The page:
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Lesson 2-7 Detecting Surveillance

Terrorist operations are normally meticulously planned, allowing for the greatest chance of success and safe escape for the terrorists. Reducing vulnerability with security enhancements is vital to your efforts to deter terrorist attacks. Equally important is surveillance detection. In most cases, the target that terrorists select to attack is based on lengthy surveillance. Through surveillance, they hope to learn about your habits and assess where you are vulnerable. By practicing good individual protective measures, you not only disrupt their intelligence gathering efforts, but you also make yourself a “hard target.” Terrorists want to hit “soft” targets, which minimizes their risk of failure. In cases of targets of opportunity, however, the surveillance may last only for a few minutes to hours to confirm the ease of the target. However, terrorists will usually abandon “hard targets” and move on to another “soft target.”

Upon arrival in a new area, begin determining what is normal and routine. Once you’ve determined what is normal and routine, it is easier to determine what is unusual. This makes the problem of identifying surveillance simpler.

Often initial surveillance efforts are conducted by less experienced personnel who may often make mistakes. For example, terrorists will often show up at a surveillance location immediately prior to their target’s arrival and depart immediately after the target leaves. A surveillance program involving family members, neighbors, and domestic employees can often detect this surveillance.

Look for people who are in the wrong place or dressed inappropriately. Eliminate stereotypes about terrorist surveillance personnel; they are often women and children. Be particularly observant when traveling to and from your home or office. Look up and down the streets for suspicious vehicles, motorcycles, mopeds, etc. Note people near your home or place of work who appear to be repair personnel, utility crews, or even peddlers. Ask yourself if they appear genuine or is something unusual?

Types of Surveillance

  • Stationary At home, along route or at work.
  • Following On foot or by vehicle.
  • Monitoring Telephone, mail, computers.
  • Searching Luggage, personal effects, trash.
  • Eavesdropping Electronic and personnel.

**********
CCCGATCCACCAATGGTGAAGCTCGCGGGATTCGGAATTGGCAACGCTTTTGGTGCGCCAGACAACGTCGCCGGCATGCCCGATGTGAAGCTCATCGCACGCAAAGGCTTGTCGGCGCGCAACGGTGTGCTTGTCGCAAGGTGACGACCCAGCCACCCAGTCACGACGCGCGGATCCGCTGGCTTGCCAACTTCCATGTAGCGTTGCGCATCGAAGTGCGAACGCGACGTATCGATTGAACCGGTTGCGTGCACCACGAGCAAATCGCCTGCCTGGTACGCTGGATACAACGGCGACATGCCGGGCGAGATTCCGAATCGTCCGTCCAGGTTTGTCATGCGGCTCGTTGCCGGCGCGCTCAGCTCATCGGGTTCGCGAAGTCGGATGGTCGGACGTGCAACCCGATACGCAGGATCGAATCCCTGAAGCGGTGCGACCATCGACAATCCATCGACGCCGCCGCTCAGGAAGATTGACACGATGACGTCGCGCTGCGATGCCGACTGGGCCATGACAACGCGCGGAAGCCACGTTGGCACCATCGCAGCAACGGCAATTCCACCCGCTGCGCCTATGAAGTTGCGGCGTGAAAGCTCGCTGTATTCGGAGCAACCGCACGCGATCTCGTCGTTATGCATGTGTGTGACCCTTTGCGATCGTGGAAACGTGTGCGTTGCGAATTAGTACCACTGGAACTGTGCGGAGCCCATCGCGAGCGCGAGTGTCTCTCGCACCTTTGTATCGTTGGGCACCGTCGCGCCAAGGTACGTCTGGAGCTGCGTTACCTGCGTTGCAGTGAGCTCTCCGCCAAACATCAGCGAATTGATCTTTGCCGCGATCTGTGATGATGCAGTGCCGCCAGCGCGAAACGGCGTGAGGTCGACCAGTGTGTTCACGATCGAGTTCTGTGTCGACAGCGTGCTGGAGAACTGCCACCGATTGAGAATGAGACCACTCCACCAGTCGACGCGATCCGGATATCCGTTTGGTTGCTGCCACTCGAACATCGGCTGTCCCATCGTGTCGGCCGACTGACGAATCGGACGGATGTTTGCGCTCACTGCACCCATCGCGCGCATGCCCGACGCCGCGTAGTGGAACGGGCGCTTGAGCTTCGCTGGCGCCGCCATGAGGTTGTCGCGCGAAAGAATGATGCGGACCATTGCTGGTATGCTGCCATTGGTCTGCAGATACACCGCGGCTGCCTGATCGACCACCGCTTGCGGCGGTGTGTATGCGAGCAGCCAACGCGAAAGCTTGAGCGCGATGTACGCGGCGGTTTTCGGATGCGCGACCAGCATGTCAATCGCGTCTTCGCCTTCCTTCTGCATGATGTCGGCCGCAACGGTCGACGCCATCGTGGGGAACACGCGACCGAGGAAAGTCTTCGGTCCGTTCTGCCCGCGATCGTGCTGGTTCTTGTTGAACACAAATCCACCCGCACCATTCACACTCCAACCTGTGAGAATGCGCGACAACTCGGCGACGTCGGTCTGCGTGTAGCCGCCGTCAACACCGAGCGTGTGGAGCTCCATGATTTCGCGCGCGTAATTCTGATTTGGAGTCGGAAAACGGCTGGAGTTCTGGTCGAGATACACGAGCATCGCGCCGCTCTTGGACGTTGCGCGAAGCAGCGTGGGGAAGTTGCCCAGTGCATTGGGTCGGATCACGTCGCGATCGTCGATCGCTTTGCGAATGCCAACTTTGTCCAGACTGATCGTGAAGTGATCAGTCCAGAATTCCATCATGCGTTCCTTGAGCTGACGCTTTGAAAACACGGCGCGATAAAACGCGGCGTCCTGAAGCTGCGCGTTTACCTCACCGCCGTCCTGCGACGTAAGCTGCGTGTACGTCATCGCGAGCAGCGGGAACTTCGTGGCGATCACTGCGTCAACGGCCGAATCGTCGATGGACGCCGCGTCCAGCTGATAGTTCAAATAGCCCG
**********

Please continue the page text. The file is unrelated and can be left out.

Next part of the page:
Terrorists sometimes employ an elaborate system involving several people and vehicles. Typical surveillance vehicles are motorcycles and cars with multiple personnel. Become familiar with local vehicle makes and models. Memorize and write down license plate numbers. Determine if a surveillance pattern is developing.

Surveillance Indicators

  • Illegally parked or occupied parked vehicles.
  • Cars with large mirrors.
  • Cars that suddenly pull out of parking places or side streets when you pass, cars that move with you when you move, or cars that pass you and immediately park.
  • Cars slowly maneuvering through turns and intersections or vehicles signalling for turns but do not turn.
  • Flashing lights for signaling between cars.
  • Unusual speeding up, slowing down or running red lights to stay up with you.

Conduct a route analysis of your principal routes that you make on routine trips. Identify chokepoints where your vehicle must slow down. Typically these chokepoints are: traffic circles, oneway streets, bridges, and major intersections. Search out safehavens that you can pull into along the route in the event of emergency. If you think you’re being followed, go directly to a safehaven, not your home. Safehavens are generally well lit, public facilities where persons will respond to your request for help. (Examples of a safehaven might be a police station, fire station, large shopping mall, busy restaurant.)

If you are aware of surveillance, never let those watching you know you have figured out what they are doing. Never confront them. Terrorists and criminal elements are typically armed, don’t want to be identified, and may react violently in a confrontation.

Reaction (if in a Vehicle)

  • Circle the block for confirmation of surveillance.
  • Do not stop or take other actions that could lead to confrontation
  • If possible, get a description of the car and its occupants.
  • Go to the nearest safehaven. Report incident to the nearest security or law enforcement organization.

Reaction (if on Foot)

  • Move rapidly towards a safehaven avoiding any route you routinely use.
  • If a safehaven is not immediately available, move into a crowded area.
  • Immediately report suspicions to nearest security element or local law enforcement.


David L. Heiserman, Editor

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All Rights Reserved

Revised: June 06, 2015